Report: Printed Electronics Sales to Near $1B in 2017 Print E-mail
Written by Chelsey Drysdale   
Thursday, 28 March 2013 17:25

MOUNTAIN VIEW, CA – Sales of printed electronics will grow from $321.8 million in 2010 to $943.7 million in 2017, says Frost & Sullivan.

Printed electronics are gaining popularity across applications for their benefits of low cost, high throughput, ease of manufacturing, and use in new applications, the research firm says. Industries are backing innovations in this domain due to the technology’s ability to enable different low-end commercial applications by complementing, instead of replacing, silicon microelectronics.

“Investors are increasingly drawn to the printed electronics market due to its low cost of entry and technological know-how of conventional printing. The conventional printing methods are already mastered and thus reduces chances of any anomaly with the process,” said Frost & Sullivan research analyst Nupur Sinha. “The market is also attracting greater investments and support from both organizations and governments, as it aids the production of green electronics by utilizing biodegradable and recyclable materials.”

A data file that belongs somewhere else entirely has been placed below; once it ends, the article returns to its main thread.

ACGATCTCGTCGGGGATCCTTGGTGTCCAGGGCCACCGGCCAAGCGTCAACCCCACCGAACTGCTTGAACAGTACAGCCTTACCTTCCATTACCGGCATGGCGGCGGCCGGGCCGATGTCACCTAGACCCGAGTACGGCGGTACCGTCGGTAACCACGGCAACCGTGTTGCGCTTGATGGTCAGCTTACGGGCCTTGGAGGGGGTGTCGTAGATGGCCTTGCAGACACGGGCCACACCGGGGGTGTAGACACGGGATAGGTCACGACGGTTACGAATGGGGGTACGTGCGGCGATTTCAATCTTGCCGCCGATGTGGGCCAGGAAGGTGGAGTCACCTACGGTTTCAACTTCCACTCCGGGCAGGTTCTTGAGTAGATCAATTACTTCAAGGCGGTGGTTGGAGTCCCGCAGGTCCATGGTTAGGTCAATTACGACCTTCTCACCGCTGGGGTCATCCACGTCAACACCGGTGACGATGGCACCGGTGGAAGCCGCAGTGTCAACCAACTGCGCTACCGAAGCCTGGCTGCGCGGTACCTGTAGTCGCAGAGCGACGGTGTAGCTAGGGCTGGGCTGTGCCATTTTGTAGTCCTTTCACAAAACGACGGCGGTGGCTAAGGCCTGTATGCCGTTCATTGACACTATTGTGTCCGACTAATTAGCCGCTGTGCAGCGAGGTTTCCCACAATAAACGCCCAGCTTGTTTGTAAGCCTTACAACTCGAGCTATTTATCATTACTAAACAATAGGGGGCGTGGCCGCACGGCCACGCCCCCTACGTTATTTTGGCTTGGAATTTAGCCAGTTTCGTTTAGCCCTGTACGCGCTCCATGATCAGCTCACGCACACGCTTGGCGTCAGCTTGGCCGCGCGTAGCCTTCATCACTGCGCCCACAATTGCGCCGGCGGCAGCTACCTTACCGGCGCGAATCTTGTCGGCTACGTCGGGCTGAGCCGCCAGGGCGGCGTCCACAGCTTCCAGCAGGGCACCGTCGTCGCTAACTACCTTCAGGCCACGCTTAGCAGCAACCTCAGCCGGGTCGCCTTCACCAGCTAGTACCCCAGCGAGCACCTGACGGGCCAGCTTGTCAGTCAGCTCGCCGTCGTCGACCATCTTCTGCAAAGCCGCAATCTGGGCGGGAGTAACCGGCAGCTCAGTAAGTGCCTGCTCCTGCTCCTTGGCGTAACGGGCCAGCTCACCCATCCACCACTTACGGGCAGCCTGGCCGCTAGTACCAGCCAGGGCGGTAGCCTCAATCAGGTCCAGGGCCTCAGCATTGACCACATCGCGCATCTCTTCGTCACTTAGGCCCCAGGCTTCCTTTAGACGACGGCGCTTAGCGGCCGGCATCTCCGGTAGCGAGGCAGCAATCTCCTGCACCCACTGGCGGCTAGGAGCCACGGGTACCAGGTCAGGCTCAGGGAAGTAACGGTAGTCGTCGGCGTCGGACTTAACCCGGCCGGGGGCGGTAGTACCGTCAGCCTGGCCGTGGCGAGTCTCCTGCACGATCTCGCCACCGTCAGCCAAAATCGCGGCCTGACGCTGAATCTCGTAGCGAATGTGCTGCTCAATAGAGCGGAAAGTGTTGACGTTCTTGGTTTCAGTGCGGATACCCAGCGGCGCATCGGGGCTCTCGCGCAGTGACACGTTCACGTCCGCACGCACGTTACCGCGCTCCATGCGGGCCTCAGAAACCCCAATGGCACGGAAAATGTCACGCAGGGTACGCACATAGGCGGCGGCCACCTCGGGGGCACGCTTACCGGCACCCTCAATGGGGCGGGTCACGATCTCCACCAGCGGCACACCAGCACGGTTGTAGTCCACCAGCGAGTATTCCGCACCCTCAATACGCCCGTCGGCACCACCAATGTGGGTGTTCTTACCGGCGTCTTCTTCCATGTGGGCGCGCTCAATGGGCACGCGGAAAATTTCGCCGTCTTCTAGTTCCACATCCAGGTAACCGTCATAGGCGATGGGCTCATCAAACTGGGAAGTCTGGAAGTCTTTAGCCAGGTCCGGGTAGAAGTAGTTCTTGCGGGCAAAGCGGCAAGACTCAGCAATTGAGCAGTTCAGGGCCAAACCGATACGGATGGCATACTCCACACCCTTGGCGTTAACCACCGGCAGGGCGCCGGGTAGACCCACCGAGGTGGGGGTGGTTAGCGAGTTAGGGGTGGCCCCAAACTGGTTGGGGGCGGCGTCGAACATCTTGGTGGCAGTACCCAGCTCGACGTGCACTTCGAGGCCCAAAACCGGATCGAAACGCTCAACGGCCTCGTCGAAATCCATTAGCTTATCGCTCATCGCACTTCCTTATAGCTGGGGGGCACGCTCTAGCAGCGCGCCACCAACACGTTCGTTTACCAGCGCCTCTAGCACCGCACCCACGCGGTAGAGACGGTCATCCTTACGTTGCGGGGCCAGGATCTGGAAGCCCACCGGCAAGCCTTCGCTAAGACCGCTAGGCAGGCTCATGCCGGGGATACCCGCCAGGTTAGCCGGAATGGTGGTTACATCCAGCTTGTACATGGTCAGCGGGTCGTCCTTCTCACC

Investors in the printed electronics market will seek high-production volumes from the technology, but some techniques such as screen and inkjet printing are relatively slow, which makes them unsuitable for high-volume manufacturing, Frost says. Soft lithographic techniques used for devices like transistors, RFID tags, and wearable electronics also have limited production volumes.

Printed electronics developers are working on enhancing product design and integration to attract investors from high-volume markets.
 
 

 

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